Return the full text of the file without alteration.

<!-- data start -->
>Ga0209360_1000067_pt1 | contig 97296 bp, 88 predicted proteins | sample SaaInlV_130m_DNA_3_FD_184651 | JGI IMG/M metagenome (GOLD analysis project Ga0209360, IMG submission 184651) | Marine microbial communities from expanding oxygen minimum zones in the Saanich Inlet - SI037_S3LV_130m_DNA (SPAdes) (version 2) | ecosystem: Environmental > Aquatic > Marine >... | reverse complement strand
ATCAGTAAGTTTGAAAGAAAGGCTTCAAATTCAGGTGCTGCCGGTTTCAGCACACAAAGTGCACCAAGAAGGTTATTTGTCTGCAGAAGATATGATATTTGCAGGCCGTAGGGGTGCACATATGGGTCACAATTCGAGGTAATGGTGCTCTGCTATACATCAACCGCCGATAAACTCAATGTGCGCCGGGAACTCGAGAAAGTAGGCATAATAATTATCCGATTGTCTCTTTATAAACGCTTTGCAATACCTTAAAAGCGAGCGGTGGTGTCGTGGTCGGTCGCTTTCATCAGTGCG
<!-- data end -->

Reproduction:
>Ga0209360_1000067_pt1 | contig 97296 bp, 88 predicted proteins | sample SaaInlV_130m_DNA_3_FD_184651 | JGI IMG/M metagenome (GOLD analysis project Ga0209360, IMG submission 184651) | Marine microbial communities from expanding oxygen minimum zones in the Saanich Inlet - SI037_S3LV_130m_DNA (SPAdes) (version 2) | ecosystem: Environmental > Aquatic > Marine >... | reverse complement strand
ATCAGTAAGTTTGAAAGAAAGGCTTCAAATTCAGGTGCTGCCGGTTTCAGCACACAAAGTGCACCAAGAAGGTTATTTGTCTGCAGAAGATATGATATTTGCAGGCCGTAGGGGTGCACATATGGGTCACAATTCGAGGTAATGGTGCTCTGCTATACATCAACCGCCGATAAACTCAATGTGCGCCGGGAACTCGAGAAAGTAGGCATAATAATTATCCGATTGTCTCTTTATAAACGCTTTGCAATACCTTAAAAGCGAGCGGTGGTGTCGTGGTCGGTCGCTTTCATCAGTGCG